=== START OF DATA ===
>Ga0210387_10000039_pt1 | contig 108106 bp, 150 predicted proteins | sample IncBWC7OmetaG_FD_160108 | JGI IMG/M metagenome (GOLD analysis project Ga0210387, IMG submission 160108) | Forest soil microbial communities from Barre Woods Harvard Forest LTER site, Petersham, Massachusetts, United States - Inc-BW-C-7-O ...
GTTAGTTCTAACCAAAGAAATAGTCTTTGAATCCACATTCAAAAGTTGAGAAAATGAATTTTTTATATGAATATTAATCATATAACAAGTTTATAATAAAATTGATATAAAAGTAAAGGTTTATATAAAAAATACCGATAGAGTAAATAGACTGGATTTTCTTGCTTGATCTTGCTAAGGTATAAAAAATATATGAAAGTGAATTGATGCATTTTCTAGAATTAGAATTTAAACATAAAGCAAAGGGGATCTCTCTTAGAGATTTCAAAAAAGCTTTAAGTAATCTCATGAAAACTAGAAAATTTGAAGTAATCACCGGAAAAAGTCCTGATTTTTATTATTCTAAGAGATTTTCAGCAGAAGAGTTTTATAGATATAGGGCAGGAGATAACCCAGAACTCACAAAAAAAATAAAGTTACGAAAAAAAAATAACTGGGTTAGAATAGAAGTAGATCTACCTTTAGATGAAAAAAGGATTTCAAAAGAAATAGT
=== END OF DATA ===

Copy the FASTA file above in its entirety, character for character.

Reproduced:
>Ga0210387_10000039_pt1 | contig 108106 bp, 150 predicted proteins | sample IncBWC7OmetaG_FD_160108 | JGI IMG/M metagenome (GOLD analysis project Ga0210387, IMG submission 160108) | Forest soil microbial communities from Barre Woods Harvard Forest LTER site, Petersham, Massachusetts, United States - Inc-BW-C-7-O ...
GTTAGTTCTAACCAAAGAAATAGTCTTTGAATCCACATTCAAAAGTTGAGAAAATGAATTTTTTATATGAATATTAATCATATAACAAGTTTATAATAAAATTGATATAAAAGTAAAGGTTTATATAAAAAATACCGATAGAGTAAATAGACTGGATTTTCTTGCTTGATCTTGCTAAGGTATAAAAAATATATGAAAGTGAATTGATGCATTTTCTAGAATTAGAATTTAAACATAAAGCAAAGGGGATCTCTCTTAGAGATTTCAAAAAAGCTTTAAGTAATCTCATGAAAACTAGAAAATTTGAAGTAATCACCGGAAAAAGTCCTGATTTTTATTATTCTAAGAGATTTTCAGCAGAAGAGTTTTATAGATATAGGGCAGGAGATAACCCAGAACTCACAAAAAAAATAAAGTTACGAAAAAAAAATAACTGGGTTAGAATAGAAGTAGATCTACCTTTAGATGAAAAAAGGATTTCAAAAGAAATAGT